6. Remove the age 70 limitation in the Michigan Constitution that prevents justices from running for election or being appointed to the Michigan Supreme Court after their 70th birthday.

The Task Force also explored the possibility of creating a judicial nomination committee which would replace the judicial election system for the Supreme Court. This is often referred to as a "merit selection" system. There are several models that could serve for a nomination-based system, such as a gubernatorial appointment with legislative confirmation or gubernatorial appointment with a retention election.

Although some member of the Task Force preferred a nominations system, that is not one of the Task Force's recommendations. In any event, if the six recommended changes were made to the judicial election system, and if those changes succeeded in "restoring public confidence in the supreme court, decreasing misleading attack advertisements, reducing the influence of political parties, better educating voters, and reducing undisclosed spending" then some members of the Task Force who favored a nomination process would still view the reform as a success.

The Task Force recommendations are a significant first step in what will certainly prove to be a long process to effectuating needed improvements to the judicial election system for the Michigan Supreme Court.

Bio: Liisa R. Speaker is the Chair of the State Bar of Michigan's Appellate Practice Section.

Case Evaluations

We are pleased to announce that as a law student member of the Ingham County Bar Association, you are eligible to sit it on case evaluations in the Ingham County Circuit Court. Case evaluations are designed to assist parties in a lawsuit in reaching a settlement. They generally occur after all discovery in a civil lawsuit has been completed and before trial. A panel of three experienced attorneys receives written briefs from the parties, summarizing the case. The attorneys for the parties are then generally given approximately 15 minutes per side to address the panel and respond to questions. The panel then deliberates and reaches an evaluation, which is a suggested settlement amount. The parties have 28 days thereafter to accept or rejected the case evaluation. A party who rejects a case evaluation is at risk of having to pay the other side's costs and attorney fees, from the point of rejection forward, if they do not improve their position at trial from the amount of the case evaluation. If the parties accept the evaluation, the case settles for that amount.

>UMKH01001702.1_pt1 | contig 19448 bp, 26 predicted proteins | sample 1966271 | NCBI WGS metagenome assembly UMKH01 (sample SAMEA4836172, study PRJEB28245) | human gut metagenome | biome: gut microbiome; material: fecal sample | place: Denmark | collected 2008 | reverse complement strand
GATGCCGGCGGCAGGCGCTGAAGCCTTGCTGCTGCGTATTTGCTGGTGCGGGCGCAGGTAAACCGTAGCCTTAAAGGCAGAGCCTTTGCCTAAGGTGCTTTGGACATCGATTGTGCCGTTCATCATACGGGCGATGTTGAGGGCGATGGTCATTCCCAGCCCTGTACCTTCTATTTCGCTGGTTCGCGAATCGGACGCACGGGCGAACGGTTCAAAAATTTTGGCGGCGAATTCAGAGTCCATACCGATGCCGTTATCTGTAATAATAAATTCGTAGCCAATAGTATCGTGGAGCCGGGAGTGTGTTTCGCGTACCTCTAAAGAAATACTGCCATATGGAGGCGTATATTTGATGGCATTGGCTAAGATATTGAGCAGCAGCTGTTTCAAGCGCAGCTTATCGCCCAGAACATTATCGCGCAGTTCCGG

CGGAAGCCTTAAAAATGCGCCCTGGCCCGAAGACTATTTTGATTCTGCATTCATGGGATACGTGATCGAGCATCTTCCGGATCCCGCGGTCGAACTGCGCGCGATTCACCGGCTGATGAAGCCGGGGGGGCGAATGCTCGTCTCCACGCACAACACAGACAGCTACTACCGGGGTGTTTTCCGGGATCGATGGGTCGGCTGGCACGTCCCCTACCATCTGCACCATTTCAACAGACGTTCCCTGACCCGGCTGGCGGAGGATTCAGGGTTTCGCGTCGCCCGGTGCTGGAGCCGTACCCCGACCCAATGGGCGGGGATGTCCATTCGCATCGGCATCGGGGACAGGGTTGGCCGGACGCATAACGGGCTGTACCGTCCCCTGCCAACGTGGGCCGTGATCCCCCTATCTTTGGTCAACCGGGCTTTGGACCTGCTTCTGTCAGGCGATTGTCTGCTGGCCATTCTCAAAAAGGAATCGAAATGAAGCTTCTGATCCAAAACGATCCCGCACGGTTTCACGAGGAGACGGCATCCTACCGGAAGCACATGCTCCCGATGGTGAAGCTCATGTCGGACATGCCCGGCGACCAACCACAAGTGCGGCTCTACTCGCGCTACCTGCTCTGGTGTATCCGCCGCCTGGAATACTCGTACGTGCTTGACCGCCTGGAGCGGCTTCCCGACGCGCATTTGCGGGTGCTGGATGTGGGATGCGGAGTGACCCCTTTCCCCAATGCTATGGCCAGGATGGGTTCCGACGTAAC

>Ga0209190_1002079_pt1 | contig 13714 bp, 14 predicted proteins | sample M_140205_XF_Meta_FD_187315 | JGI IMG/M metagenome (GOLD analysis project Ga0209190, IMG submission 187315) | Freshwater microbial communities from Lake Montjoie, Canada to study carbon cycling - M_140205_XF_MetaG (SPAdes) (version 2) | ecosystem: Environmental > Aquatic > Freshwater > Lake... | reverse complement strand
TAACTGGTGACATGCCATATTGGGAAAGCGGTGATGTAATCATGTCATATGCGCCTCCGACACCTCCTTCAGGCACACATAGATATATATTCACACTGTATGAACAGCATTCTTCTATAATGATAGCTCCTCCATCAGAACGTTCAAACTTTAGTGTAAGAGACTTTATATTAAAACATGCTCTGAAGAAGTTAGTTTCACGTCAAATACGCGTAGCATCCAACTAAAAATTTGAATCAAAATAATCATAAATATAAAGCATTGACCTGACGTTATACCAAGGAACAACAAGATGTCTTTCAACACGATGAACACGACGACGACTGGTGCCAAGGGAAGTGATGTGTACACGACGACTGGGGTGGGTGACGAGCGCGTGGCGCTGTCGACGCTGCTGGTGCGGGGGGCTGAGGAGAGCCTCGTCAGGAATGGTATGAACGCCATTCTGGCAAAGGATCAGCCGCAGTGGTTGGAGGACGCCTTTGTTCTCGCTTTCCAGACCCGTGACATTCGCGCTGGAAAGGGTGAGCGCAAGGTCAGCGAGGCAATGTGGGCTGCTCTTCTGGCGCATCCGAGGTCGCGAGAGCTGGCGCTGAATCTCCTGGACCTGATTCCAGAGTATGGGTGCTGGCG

Case evaluations are not open to the public and usually occur in a setting where only the attorneys and panel members are permitted to be present.

In an effort to assist in the development of law students as they proceed in their careers, the Chief Judge of the Ingham County Circuit Court, the Honorable Janelle Lawless, has approved this program for law student members of our Association. The panels of case evaluators specialize in particular areas of law which are: tort, commercial litigation, and labor law.

If you are interested in attending a case evaluation, please complete the attached form. Download Registration Form

We believe that you will find this program worthwhile to your development as an attorney. It will give you a sense of how to prepare cases and inform you as to the way that experienced attorneys assess the strengths and weaknesses of a case. We encourage you to take advantage of this opportunity.

Sixty-Minute Mentoring is Back and Looking for You!

We all know that mentoring is critical to our profession. The best advice we often receive is from attorneys who take a few minutes to share their time and experience with us and answer our questions.


We hope that you are willing to spend 60 minutes – at a time, date, and location that you select – to spend time with 1 or 2 new attorneys or law students. You will be able to share information that only a practicing attorney can offer.


For more information, please contact Kathy Lawrence lawrenck@cooley.edu if you are interested in being a mentor or if you are an attorney or law student and interested in being mentored. If you can spare 60 minutes, you can be a mentor!

To register for Ingham County Bar Association events - go to calendar tab. You can register online or use a pdf registration form (when available).

Note: You can only register one person at a time using the online method. When using the online method for paying with a credit card, please make sure the address where the credit card statement/invoice is on record matches correctly or you payment will be rejected.

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Ingham County Bar Association (ICBA)
Located at: PO Box 66, Grand Ledge, MI 48837
Phone: (517) 627-3938